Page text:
12 File paths

In this part of the book, we will need to work with file paths. File paths are nothing more than directions that tell R where to find, or place, data on your computer. In my experience, however, some students are a little bit confused about file paths at first. So, in this chapter I will briefly introduce what file paths are and how to find the path to a specific file on your computer.

Let’s say that I want you to go to the store and buy a loaf of bread.

When I say “go to the store,” this is really a shorthand way of telling you a much more detailed set of directions.

Not only do you need to do all the steps in the directions above, but you also need to use the exact sequence above in order to arrive at the desired destination.

File paths aren’t so different. If we want R to “go get” the file called my_study_data.csv, we have to give it directions to where that file is located. But, the file’s location is not a geographic location that involves making left and right turns. Rather, it is a location in your computer’s file system that involves moving deeper into folders that are nested inside one another.

For example, let’s say that I have a folder on my desktop called “NTRHD” for "North Texas Regional Health Department.

And, my_study_data.csv is inside the NTRHD folder.

I can give R directions to that data using the following path:

/Users/bradcannell/Desktop/NTRHD/my_study_data.csv (On Mac)

OR

C:/Users/bradcannell/Desktop/NTRHD/my_study_data.csv (On Windows)

⚠️Warning: Mac and Linux use a forward slashes in a file paths (/) by default. Windows uses a backslashes (\) in file paths by default. However, no matter which operating system you are using, you should still use forward slashes in the file paths you pass to import and export functions in RStudio. In other words, use forward slashes even if you are using Windows.

These directions may be read in a more human-like way by replacing the slashes with “and then.” For example, starting a the computer’s hard drive (this is typically the C drive on a Windows) go into files that are accessible to the username bradcannell, and then go into the folder called Desktop, and then go into the folder called NTRHD, and then get the file called my_study_data.csv.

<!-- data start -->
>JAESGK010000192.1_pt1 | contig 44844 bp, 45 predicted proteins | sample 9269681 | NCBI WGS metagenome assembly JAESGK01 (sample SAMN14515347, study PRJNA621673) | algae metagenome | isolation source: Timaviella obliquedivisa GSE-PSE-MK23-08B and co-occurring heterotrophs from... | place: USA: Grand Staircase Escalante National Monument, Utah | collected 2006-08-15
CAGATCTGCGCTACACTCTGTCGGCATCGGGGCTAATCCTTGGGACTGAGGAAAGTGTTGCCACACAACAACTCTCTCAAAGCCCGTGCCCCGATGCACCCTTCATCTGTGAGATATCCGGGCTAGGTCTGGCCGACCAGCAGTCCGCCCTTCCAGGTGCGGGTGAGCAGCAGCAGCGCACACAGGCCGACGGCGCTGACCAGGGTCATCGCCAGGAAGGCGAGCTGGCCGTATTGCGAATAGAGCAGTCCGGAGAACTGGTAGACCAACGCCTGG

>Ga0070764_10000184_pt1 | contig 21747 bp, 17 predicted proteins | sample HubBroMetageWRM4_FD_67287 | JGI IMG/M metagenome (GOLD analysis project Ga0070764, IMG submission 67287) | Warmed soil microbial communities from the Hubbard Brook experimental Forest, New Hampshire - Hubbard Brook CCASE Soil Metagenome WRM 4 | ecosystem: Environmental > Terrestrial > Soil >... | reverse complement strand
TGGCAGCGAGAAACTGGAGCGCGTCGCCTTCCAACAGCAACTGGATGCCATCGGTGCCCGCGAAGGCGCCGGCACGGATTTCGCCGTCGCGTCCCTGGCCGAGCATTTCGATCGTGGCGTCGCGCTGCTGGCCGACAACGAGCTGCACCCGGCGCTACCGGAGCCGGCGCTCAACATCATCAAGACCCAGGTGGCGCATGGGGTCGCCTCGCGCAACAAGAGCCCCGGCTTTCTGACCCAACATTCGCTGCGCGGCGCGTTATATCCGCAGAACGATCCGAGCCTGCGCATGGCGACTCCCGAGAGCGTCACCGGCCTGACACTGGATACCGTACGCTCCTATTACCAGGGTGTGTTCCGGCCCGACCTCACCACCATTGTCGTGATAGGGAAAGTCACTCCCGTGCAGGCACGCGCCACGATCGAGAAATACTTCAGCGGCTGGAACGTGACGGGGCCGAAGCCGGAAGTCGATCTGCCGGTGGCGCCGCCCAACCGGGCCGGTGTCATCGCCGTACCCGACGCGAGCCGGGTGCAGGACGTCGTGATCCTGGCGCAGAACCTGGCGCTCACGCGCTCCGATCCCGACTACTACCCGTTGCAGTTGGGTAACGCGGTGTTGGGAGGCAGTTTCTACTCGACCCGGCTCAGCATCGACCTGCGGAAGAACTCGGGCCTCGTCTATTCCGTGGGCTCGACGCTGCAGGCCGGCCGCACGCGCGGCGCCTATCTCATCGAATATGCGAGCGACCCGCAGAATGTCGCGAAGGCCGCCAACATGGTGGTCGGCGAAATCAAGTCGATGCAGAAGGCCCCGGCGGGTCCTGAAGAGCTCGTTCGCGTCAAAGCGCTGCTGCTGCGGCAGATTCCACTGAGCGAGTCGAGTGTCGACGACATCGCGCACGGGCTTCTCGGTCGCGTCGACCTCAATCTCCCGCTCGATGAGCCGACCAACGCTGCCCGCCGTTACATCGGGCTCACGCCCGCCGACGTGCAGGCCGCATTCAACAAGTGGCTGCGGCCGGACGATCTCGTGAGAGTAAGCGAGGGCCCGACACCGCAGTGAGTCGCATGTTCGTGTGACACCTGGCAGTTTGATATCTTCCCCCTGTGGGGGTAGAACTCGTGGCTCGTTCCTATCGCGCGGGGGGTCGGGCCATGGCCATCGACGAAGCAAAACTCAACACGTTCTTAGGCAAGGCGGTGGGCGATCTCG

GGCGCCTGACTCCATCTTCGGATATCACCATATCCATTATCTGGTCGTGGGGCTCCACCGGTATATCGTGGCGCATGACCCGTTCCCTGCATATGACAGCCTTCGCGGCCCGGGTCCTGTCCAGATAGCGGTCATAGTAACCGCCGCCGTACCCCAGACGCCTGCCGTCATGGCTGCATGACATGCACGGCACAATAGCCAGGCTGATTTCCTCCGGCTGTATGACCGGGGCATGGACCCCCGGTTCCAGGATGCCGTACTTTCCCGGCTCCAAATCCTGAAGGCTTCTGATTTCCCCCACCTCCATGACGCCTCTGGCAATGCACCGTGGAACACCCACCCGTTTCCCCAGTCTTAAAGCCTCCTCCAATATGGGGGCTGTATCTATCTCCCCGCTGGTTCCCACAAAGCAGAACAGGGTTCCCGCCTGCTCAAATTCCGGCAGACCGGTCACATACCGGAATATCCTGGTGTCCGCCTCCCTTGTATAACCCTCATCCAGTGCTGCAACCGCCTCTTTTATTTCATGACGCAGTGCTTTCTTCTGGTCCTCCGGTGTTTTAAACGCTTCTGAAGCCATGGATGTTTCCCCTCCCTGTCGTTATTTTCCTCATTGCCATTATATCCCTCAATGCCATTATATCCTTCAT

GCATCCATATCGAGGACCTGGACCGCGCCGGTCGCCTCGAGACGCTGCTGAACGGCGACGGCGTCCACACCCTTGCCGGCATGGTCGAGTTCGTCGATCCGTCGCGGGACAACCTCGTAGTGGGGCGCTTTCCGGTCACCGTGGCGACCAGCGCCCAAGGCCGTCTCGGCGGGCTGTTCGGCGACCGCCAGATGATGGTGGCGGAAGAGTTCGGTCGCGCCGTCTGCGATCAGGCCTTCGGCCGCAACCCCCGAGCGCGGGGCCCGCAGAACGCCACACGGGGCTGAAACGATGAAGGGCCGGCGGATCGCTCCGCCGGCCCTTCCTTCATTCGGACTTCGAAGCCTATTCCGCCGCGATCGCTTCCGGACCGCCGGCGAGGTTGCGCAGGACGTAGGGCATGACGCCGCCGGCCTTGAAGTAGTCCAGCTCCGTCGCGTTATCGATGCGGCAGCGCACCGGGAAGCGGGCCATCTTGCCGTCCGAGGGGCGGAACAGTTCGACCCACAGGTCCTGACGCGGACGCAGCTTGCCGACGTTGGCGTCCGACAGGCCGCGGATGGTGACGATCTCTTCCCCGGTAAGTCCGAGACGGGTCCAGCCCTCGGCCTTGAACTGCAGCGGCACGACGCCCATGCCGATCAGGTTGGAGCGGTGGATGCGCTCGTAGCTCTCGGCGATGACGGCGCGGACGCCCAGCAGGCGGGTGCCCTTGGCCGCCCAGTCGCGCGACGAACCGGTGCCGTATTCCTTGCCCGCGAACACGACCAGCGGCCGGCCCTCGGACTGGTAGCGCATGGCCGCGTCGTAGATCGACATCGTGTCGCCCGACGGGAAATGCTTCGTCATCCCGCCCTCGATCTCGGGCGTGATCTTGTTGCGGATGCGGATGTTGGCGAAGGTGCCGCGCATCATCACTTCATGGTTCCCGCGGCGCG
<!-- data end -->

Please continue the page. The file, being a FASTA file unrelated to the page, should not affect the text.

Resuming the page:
⚠️Warning: You will need to change bradcannell to your username, unless your username also happens to be bradcannell.

⚠️Warning: Notice that we typed .csv at the end immediately after the name of our file my_study_data. The .csv we typed is called a file extension. File extensions tell the computer the file’s type and what programs can use it. In general, you MUST use the full file name and extension when importing and exporting data in R.

Self Quiz:

Let’s say we moved my_study_data.csv to a different folder on my desktop called research. What file path would we need to give R to tell it how to find the data?

/Users/bradcannell/Desktop/research/my_study_data.csv (On Mac)

OR

C:/Users/bradcannell/Desktop/research/my_study_data.csv (On Windows)

Now let’s say that we created a new folder inside of the research folder on my desktop called my studies. Now what file path would we need to give R to tell it how to find the data?

/Users/bradcannell/Desktop/research/my studies/my_study_data.csv (On Mac)

OR

C:/Users/bradcannell/Desktop/research/my studies/my_study_data.csv (On Windows)

12.1 Finding file paths

Now that you know how file paths are constructed, you can always type them manually. However, typing file paths manually is tedious and error prone. Luckily, both Windows and MacOS have shortcuts that allow you to easily copy and paste file paths into R.

On a Mac, right-click on the file you want the path for and a dropdown menu will appear. Then, click the Get Info menu option.

Now, just copy the file path in the Where section of the get info window and paste it into your R code.

A similar method exists in Windows as well. First, hold down the shift key and right click on the file you want the path for. Click Copy as path in the dropdown menu that appears and paste the file path into your R code.

Now that we know what file paths are and how to find them, let’s use them to import and export data to and from R.